WASHINGTON CITY – A new practice adopted by the Washington City Council took some Washington Fields residents by surprise when the council chose not to vote on a controversial general plan amendment following a lengthy public hearing Wednesday. The vote was effectively tabled for two weeks so the council could take time to consider the input it had just received.
The move is a new practice adopted by the City Council that allows them more time to take in what city residents have just told them, but also also allows those residents to continue stating their case outside of the council chambers.
“We want to make the best decision we can,” said Councilwoman Kolene Granger, who introduced the idea to the council, “and a decision made immediately after a hearing may be too quick.”
Up until now, Washington City, like other municipalities, has generally voted on various measures like zone and ordinance changes following the conclusion of a public hearing. Now, when it comes to controversial issues at least, the council will likely table the vote until the next meeting so they can deliberate and consider the matter further.
This not only gives them time to continue vetting the matter in greater detail, Granger said, but also allows city residents the chance to contact the council members with any new information or share their opinion for the first time if they didn’t have a chance to attend the public hearing.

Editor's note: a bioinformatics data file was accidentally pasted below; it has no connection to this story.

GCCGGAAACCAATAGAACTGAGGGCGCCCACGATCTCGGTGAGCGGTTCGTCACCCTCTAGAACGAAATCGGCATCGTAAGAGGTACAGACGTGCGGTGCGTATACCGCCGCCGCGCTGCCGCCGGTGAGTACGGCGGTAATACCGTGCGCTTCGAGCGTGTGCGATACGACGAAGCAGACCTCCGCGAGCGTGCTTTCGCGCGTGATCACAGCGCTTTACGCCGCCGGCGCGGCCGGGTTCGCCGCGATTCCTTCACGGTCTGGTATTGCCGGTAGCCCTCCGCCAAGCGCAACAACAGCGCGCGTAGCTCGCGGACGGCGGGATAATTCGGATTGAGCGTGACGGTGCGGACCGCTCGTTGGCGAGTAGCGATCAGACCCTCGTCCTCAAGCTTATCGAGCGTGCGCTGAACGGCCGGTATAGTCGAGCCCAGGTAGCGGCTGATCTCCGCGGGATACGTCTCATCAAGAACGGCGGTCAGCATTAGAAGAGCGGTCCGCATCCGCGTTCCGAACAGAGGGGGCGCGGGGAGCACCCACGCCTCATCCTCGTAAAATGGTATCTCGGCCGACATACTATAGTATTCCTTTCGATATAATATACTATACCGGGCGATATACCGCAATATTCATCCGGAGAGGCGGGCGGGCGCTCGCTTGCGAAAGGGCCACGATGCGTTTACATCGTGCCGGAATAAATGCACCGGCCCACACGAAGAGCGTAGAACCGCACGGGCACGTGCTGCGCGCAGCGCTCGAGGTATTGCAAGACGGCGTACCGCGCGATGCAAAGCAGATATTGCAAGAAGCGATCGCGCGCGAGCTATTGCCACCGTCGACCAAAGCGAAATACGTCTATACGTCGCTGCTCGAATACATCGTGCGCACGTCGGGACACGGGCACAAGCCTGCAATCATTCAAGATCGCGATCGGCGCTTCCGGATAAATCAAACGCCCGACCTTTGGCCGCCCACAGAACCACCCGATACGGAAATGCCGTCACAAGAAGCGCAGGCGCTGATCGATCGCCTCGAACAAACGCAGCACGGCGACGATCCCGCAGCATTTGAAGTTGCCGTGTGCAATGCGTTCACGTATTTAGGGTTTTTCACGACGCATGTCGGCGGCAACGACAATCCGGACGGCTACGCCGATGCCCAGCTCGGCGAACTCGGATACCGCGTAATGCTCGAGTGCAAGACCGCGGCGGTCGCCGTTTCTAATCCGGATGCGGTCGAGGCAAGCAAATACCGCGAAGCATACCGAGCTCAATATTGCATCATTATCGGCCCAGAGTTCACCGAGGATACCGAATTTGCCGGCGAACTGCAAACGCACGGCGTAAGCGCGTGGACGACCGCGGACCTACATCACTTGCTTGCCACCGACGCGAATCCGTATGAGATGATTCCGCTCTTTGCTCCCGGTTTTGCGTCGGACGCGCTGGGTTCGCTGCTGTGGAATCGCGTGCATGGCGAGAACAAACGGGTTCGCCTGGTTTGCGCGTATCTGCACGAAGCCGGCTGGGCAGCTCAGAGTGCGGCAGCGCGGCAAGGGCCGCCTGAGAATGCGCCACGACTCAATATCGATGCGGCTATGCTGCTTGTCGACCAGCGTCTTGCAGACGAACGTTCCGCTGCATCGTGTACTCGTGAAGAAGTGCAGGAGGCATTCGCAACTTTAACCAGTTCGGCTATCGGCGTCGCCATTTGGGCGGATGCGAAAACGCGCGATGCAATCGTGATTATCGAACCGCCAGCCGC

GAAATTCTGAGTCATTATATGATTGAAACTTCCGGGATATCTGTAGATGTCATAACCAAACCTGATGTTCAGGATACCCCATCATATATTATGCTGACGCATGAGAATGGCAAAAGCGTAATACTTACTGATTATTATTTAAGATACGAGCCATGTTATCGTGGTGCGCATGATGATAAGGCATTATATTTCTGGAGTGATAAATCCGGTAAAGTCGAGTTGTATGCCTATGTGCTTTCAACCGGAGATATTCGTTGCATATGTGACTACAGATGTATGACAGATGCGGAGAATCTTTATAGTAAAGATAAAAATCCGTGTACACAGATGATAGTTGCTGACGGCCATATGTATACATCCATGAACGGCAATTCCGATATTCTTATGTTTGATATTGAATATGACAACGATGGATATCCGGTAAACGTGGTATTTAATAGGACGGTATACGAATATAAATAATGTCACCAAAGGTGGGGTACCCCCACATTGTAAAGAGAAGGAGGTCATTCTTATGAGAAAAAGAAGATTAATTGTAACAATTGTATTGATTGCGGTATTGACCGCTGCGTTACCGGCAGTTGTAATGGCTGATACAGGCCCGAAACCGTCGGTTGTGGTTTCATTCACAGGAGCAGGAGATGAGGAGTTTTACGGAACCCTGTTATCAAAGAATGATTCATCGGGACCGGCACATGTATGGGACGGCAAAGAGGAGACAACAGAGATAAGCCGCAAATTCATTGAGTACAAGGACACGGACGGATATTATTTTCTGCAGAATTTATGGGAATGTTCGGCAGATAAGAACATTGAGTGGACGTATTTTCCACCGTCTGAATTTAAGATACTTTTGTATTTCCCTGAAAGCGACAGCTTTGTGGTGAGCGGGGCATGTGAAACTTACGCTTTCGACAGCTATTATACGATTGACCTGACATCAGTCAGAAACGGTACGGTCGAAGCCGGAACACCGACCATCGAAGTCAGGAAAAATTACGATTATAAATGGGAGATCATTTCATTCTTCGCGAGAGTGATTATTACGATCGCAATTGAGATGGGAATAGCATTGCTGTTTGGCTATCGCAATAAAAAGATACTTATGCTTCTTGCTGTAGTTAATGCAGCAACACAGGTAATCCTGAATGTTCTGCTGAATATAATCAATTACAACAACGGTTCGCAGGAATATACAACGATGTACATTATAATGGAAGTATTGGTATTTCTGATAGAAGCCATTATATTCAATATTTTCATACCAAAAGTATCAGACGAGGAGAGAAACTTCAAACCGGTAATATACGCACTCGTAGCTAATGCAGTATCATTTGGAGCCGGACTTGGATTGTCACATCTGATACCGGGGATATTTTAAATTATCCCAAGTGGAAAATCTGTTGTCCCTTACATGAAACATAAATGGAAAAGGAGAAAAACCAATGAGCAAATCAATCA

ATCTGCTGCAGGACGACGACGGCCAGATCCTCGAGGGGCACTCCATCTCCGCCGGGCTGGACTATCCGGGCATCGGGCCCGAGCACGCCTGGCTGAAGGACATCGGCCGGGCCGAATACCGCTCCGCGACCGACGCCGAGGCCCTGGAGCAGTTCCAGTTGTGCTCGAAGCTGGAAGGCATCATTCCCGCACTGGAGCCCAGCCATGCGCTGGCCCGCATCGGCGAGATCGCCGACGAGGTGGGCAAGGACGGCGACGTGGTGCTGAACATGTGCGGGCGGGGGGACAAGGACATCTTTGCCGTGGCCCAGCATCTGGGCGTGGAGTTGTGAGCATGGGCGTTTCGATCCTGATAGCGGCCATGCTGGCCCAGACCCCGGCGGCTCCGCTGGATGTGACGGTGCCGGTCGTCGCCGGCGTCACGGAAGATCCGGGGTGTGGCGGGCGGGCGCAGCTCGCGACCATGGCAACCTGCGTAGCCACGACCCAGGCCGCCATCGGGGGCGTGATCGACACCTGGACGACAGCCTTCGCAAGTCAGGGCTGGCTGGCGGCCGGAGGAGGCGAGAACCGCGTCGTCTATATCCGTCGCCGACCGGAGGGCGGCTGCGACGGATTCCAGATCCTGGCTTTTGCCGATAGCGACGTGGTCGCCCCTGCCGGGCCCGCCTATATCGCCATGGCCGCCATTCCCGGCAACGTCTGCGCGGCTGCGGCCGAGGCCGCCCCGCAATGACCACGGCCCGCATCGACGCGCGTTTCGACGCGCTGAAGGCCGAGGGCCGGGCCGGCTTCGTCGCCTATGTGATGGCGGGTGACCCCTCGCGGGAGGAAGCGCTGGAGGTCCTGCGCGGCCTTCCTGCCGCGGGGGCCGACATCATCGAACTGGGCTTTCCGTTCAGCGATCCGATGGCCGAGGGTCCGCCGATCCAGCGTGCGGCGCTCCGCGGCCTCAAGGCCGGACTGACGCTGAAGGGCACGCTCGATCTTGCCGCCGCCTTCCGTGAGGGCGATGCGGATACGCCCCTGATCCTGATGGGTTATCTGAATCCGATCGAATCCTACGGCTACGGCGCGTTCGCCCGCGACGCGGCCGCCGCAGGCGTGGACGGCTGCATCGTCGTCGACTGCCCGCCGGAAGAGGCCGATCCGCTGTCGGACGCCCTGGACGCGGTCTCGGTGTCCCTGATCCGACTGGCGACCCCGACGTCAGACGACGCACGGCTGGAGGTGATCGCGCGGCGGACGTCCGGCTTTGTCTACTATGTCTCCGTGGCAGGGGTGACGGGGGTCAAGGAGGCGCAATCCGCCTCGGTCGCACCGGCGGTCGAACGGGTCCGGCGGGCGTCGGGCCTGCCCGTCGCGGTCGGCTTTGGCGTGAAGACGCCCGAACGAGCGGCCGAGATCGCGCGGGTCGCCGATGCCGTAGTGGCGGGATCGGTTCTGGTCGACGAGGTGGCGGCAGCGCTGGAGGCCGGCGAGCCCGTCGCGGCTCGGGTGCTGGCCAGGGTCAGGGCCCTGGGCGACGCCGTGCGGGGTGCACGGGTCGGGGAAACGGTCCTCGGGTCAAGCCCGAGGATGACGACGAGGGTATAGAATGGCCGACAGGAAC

The matter set before the council Wednesday was a proposed general plan amendment change in the area of 2000 South and Washington Fields Road that would change a 10-acre parcel from low density residential zoning to potential commercial. The general plan change was requested by the city and the landowner.
Originally a 35-acre parcel set between Washington Fields Road and Heritage Fields Drive, the applicants shrunk the piece to a 10-acre parcel located at the corner of Washington Fields Road and 2000 South. To the south of the parcel is a 3-acre area between Washington Fields Road and 600 East that has been the site subject of multiple attempts to gain approval for commercial development.
Each time the attempt has been decried by area residents, and each time the City Council voted against allowing commercial there. The residents gathered at the council meeting Wednesday night hadn’t changed their minds just because it is now across the street.
“It didn’t make sense then, it doesn’t make sense now,” Burke Staheli said.
Staheli’s family owns the 3-acre parcel to the south, and after hearing the residents’ “impassioned” statements to the council asking it not to allow commercial property there, he ended up agreeing with them.
Commercial development creeping into the Washington Fields area has long been an issue for area residents and city officials. Arguments against allowing small commercial projects in that part of the city commonly relate to concerns about increased traffic, crime, potential light pollution and so on.
“The greatest concern I have is the disturbance of the way of life,” area resident Lenny Jones said.